This is AI generated summarization, which may have errors. For context, always refer to the full article.
Thrust into the biggest fight of his life, Yordenis Ugas has a simple formula on what to do against Manny Pacquiao.
“I need to do (everything) a little bit better,” said Ugas in Spanish during the grand arrival on Tuesday, August 17 (Wednesday, August 18, Manila time) at the Toshiba Plaza here.
Ugas, a former world amateur lightweight champion and 2008 Beijing Olympics bronze medalist, will be dangling the “super” welterweight crown taken away from Pacquiao and given to him by the World Boxing Association with nary a fight.
According to Ugas, tangling with Pacquiao is for his legacy and his countrymen back in Cuba.
“I am always ready to fight the best,” said Ugas, who at 5-foot-9 towered over the 5-foot-6 Pacquiao during their first faceoff for the Premier Boxing Champions pay-per-view headliner on Saturday, August 21, at the T-Mobile Arena.
“It’s a turbulent situation over there (Cuba) so I’m dedicating this fight to my countrymen fighting for liberty and freedom.”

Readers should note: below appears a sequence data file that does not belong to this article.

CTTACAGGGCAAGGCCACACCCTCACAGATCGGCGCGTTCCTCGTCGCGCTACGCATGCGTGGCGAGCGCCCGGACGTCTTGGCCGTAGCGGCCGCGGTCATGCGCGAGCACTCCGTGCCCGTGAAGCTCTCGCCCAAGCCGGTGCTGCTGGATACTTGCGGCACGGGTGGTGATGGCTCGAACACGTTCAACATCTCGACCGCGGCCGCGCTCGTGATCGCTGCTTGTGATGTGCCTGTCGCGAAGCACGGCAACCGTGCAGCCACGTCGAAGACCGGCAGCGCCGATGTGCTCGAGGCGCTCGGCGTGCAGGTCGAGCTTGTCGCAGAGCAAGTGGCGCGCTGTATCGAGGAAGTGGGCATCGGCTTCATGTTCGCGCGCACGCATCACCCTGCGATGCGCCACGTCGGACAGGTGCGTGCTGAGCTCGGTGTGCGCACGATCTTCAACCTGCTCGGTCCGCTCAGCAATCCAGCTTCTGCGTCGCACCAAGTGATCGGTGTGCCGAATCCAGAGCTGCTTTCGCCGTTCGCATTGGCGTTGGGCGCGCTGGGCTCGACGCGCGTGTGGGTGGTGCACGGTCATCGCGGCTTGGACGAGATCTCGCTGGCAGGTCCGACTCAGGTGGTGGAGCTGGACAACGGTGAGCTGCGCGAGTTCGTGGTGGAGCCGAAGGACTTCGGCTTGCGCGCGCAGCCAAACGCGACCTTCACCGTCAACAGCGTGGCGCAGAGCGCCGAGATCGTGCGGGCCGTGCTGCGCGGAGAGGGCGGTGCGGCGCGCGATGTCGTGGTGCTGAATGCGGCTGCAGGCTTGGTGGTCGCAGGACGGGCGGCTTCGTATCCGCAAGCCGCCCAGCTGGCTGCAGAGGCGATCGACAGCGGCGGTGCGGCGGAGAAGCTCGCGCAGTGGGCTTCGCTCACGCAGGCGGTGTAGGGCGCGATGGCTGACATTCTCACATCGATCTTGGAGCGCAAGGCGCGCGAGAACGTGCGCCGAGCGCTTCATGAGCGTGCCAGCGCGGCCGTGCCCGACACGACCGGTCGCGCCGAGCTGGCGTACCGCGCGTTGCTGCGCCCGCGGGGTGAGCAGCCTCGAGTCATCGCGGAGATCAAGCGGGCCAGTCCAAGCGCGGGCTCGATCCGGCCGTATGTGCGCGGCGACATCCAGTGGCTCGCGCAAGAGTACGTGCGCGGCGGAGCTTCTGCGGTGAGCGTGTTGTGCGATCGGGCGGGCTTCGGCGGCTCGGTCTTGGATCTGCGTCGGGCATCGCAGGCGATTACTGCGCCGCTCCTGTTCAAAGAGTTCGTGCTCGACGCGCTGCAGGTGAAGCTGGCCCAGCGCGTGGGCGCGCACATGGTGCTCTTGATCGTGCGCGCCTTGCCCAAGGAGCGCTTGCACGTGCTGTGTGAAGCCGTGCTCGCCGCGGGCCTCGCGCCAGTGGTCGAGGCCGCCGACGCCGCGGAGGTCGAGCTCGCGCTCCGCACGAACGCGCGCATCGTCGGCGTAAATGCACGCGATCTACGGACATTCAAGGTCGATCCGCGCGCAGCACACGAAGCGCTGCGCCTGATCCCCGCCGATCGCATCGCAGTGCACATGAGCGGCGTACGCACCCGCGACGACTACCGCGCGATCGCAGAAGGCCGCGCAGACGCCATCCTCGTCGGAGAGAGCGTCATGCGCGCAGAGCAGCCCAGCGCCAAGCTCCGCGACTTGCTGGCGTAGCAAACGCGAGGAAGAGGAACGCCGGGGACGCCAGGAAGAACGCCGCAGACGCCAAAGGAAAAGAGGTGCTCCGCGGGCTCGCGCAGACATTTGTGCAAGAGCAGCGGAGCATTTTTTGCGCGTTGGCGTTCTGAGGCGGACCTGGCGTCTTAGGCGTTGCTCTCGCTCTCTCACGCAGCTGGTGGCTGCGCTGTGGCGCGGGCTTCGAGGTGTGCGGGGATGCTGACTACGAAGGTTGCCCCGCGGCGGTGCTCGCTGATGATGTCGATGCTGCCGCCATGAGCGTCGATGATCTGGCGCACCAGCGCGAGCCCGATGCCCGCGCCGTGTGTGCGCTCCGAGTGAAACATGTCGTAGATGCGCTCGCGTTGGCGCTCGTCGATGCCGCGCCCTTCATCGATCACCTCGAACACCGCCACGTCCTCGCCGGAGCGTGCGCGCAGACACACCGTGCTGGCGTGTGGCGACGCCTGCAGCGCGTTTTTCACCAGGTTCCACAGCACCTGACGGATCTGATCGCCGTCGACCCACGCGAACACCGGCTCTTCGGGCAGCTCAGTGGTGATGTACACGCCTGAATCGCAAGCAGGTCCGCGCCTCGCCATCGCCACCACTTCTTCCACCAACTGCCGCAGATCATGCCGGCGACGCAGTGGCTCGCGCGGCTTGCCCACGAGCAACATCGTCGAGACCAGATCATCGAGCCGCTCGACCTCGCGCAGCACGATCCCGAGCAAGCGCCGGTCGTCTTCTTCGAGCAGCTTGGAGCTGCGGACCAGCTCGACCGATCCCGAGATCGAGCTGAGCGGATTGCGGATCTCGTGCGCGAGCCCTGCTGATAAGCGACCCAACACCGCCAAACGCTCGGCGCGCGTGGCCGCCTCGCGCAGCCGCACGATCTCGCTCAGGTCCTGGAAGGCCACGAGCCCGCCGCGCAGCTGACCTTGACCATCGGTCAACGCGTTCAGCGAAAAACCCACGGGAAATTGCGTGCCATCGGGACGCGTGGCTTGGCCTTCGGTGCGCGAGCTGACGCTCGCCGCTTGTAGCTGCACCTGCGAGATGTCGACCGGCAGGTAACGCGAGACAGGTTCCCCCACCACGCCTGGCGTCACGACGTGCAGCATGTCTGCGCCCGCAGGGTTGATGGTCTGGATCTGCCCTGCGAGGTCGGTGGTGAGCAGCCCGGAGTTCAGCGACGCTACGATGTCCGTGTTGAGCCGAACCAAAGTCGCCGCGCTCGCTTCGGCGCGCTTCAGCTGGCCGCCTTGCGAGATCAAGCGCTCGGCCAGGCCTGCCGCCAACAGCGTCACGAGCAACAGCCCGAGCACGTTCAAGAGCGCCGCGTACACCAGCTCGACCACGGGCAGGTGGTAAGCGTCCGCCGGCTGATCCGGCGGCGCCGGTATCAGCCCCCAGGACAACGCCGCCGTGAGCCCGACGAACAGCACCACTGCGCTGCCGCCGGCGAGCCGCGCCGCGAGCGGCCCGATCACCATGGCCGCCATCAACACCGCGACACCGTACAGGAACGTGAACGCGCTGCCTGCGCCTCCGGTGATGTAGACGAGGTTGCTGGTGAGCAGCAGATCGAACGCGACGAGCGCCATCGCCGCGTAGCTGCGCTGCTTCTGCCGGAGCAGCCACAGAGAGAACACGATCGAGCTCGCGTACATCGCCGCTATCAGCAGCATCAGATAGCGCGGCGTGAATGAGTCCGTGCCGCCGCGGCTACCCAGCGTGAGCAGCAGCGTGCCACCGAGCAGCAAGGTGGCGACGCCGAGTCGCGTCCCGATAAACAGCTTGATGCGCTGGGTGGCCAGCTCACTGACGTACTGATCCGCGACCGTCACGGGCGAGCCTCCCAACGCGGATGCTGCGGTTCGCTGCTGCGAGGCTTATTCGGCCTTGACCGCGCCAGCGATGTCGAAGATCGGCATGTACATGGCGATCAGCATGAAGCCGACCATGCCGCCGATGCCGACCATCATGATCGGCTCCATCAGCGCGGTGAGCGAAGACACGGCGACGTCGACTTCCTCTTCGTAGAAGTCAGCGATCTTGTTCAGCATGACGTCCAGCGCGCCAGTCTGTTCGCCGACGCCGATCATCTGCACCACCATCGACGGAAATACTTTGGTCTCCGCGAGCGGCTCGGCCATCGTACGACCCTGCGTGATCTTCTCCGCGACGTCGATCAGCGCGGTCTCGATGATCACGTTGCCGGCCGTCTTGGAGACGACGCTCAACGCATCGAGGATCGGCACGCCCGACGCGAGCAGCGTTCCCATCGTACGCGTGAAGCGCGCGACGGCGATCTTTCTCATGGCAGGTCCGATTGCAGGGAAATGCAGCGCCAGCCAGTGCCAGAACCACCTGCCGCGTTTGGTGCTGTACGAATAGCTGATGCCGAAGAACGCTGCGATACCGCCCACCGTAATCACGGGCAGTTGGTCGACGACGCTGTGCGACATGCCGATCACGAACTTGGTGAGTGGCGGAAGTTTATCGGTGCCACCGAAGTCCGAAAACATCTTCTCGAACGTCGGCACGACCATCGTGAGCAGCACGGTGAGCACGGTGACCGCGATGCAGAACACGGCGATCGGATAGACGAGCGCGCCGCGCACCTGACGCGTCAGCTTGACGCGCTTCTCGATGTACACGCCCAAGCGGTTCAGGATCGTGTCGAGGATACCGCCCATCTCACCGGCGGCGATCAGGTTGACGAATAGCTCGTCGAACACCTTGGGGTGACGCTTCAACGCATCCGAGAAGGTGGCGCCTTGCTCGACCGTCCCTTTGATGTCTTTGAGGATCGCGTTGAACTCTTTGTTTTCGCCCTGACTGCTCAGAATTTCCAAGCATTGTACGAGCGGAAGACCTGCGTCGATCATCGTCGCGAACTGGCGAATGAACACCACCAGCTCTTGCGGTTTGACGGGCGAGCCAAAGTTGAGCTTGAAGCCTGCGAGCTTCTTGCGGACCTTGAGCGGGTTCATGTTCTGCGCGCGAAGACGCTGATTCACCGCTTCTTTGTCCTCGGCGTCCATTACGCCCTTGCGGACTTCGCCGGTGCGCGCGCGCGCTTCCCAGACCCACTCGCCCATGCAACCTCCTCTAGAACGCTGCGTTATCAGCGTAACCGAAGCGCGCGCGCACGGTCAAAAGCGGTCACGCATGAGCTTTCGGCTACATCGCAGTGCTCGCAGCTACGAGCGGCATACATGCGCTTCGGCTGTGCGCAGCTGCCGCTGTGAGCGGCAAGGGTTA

After a stellar career with the Cuban national team, Ugas defected to the United States in 2010 and turned pro the same year.
Ugas boasts a victory over World Boxing Association champion Terence Crawford in 2007 and lost to former world champion Amir Khan in 2004.
Knowing Pacquiao has the edge in speed, Ugas said he intends to keep his distance.
“He always comes forward so I must apply proper tactics to prevent him from getting close.”
Subbing for Errol Spence Jr., who sustained a retinal tear on the left eye, on 11 days’ notice doesn’t bother Ugas. And neither is the fact that Pacquiao is a southpaw while his original foe, Fabian Maidana, has an orthodox stance.
“I don’t think anybody has the advantage,” said Ugas, alluding that Pacquiao also has to adjust because Spence is a southpaw while he is a right-hander.
The 35-year-old Ugas admits Pacquiao, 42, is on a different level when ranged against his previous opponents but is unfazed.
“I am always ready to fight the best,” said Ugas (26-4 with 12 knockouts).
In doing so, Ugas assured himself of being part of boxing lore.
Either as another Pacquiao victim or the one who finally ended the Filipino icon’s ring career. – Rappler.com